Meanwhile in the Mediterranean...
The UN investigation set in motion by Secretary-General Ban Ki-moon may provide more clarity, but only if it manages to get properly underway. Notwithstanding the acute safety concerns of operating inside Syria, at present a 15-strong investigation team is waiting in Cyprus—ready for deployment—while negotiations continue between Syria and the UN over how the investigation should be conducted.
Discussions have reportedly reached an impasse over where the UN team can and can't go inside Syria. On 8 April, speaking in The Hague at the Third Review Conference of the Chemical Weapons Convention, Mr Ban noted that in addition to Syria's allegations of chemical weapons use near Aleppo, other member states had, he said, brought to his attention 'additional locations where chemical weapons were allegedly used' and requested investigations of those. 'My position is clear,' he went on: 'All serious claims should be examined without delay, without conditions and without exception.'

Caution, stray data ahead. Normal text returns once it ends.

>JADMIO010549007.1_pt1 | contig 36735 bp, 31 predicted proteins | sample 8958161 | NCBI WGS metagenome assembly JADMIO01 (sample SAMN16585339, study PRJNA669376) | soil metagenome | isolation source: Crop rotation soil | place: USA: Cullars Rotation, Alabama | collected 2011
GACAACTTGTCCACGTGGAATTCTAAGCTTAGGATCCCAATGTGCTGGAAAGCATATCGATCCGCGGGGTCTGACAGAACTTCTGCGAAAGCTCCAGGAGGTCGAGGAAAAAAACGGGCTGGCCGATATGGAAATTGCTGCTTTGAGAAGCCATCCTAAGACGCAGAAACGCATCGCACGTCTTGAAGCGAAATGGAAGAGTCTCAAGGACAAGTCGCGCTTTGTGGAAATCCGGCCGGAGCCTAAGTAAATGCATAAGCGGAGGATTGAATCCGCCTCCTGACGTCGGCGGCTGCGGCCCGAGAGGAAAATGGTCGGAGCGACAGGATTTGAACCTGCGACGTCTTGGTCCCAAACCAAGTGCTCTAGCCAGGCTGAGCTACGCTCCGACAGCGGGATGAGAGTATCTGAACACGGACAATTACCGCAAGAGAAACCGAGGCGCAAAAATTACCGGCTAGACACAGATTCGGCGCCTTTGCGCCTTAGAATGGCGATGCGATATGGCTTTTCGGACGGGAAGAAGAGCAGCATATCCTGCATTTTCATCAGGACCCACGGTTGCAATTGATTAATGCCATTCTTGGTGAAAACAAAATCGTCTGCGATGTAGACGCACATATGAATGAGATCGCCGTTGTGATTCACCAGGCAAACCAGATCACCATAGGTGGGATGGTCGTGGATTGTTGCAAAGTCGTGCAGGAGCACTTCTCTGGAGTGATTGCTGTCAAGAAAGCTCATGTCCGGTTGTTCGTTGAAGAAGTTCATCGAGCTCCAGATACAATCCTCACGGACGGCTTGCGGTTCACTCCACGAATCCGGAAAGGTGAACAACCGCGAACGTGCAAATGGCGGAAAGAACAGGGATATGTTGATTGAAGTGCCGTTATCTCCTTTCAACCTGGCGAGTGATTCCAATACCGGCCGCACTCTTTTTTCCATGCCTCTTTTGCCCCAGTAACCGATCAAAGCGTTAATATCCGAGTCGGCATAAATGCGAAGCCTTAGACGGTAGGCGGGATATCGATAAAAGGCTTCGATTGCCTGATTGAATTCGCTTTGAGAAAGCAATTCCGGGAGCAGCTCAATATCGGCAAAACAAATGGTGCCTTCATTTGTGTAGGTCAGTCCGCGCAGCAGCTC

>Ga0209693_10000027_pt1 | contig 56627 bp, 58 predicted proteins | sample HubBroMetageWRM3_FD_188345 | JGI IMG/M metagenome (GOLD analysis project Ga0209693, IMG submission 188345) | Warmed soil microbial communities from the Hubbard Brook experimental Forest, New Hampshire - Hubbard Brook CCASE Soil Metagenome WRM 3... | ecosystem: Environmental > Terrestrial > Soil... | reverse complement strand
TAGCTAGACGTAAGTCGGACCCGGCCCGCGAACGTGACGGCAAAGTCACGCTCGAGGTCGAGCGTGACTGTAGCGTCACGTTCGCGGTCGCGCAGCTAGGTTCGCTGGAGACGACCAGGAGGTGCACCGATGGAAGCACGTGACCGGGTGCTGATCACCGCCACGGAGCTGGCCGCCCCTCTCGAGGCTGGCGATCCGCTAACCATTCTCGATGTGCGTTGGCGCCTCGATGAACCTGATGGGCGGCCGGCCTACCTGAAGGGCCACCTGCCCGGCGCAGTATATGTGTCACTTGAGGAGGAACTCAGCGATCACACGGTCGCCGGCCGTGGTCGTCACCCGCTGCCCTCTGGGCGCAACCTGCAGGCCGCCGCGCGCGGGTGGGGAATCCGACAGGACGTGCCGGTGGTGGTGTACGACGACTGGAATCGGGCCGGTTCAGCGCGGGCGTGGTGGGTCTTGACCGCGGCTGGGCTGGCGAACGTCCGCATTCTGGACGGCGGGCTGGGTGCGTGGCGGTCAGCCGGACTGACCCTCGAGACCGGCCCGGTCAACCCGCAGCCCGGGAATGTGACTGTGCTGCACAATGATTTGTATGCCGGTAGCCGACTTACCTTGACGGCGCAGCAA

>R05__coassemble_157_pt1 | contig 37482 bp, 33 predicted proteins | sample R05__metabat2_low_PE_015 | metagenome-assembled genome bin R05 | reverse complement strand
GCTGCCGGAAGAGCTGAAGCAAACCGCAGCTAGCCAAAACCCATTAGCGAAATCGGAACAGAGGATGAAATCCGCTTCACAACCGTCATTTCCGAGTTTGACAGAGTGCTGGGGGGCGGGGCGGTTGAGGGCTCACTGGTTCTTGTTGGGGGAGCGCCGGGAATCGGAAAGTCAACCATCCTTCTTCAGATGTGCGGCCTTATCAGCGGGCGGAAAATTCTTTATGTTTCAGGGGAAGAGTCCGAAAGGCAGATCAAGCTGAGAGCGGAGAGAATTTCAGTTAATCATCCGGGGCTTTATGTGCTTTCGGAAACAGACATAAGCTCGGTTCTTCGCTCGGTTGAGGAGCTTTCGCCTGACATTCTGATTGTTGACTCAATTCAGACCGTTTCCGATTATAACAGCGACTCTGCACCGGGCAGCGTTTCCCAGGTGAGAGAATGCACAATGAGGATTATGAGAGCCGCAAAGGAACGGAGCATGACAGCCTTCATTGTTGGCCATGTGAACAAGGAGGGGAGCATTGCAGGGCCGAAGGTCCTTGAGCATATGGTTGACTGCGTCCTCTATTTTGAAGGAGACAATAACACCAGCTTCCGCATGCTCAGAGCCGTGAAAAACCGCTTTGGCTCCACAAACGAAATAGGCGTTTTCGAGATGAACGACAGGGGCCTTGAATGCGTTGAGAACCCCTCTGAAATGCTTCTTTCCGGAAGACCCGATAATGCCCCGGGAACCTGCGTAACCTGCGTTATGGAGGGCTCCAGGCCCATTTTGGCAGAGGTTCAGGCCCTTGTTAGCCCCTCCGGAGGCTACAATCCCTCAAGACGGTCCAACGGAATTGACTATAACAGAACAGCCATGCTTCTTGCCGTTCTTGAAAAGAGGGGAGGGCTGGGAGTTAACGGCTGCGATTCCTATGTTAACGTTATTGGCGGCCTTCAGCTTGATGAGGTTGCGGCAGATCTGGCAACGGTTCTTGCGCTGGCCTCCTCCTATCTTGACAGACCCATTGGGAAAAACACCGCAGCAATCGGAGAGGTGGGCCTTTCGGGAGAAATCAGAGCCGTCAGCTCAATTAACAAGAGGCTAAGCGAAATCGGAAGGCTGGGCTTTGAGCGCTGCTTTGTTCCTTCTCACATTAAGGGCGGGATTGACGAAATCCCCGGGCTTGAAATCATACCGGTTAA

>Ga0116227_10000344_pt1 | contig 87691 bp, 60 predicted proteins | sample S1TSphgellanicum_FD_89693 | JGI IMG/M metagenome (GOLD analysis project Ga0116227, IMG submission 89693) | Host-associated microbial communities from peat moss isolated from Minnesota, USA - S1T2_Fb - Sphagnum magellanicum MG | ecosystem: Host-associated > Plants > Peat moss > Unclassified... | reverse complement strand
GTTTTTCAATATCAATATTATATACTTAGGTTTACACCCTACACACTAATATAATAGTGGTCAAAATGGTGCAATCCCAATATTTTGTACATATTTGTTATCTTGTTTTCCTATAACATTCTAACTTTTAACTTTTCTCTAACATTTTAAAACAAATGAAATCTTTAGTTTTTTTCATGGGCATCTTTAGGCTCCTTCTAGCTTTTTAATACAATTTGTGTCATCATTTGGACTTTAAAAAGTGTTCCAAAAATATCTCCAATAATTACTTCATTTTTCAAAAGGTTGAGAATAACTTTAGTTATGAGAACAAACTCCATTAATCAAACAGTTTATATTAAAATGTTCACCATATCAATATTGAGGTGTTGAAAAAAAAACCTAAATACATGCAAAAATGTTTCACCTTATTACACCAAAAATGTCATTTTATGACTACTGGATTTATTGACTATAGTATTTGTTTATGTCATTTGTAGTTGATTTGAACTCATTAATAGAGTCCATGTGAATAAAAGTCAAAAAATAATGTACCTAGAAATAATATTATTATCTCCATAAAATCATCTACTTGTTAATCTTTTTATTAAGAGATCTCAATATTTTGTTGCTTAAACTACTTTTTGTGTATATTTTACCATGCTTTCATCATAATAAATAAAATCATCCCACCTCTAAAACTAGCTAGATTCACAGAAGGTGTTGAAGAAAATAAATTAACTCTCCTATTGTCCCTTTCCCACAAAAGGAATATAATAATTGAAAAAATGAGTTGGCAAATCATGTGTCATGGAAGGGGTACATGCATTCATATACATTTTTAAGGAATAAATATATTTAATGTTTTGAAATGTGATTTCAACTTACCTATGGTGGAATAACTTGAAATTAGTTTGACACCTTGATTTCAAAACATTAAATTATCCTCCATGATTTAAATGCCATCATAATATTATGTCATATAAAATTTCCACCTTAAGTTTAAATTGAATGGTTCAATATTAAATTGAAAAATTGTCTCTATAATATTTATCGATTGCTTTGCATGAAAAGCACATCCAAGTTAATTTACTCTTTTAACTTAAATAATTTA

The following day, the state-run Syrian Arab News Agency (SANA) reported that the Syrian regime was rebuffing efforts by Mr Ban to widen the investigation beyond Khan al-Asal. Such 'additional investigations' served as indications of 'hidden intentions' on the part of other states to violate Syrian sovereignty, a Syrian government source was quoted by SANA as saying. The 'real negative role' played by the UN in the run-up to the 2003 invasion of Iraq was also cited by Syria as a further reason for limiting the extent of the investigators’ freedom of movement.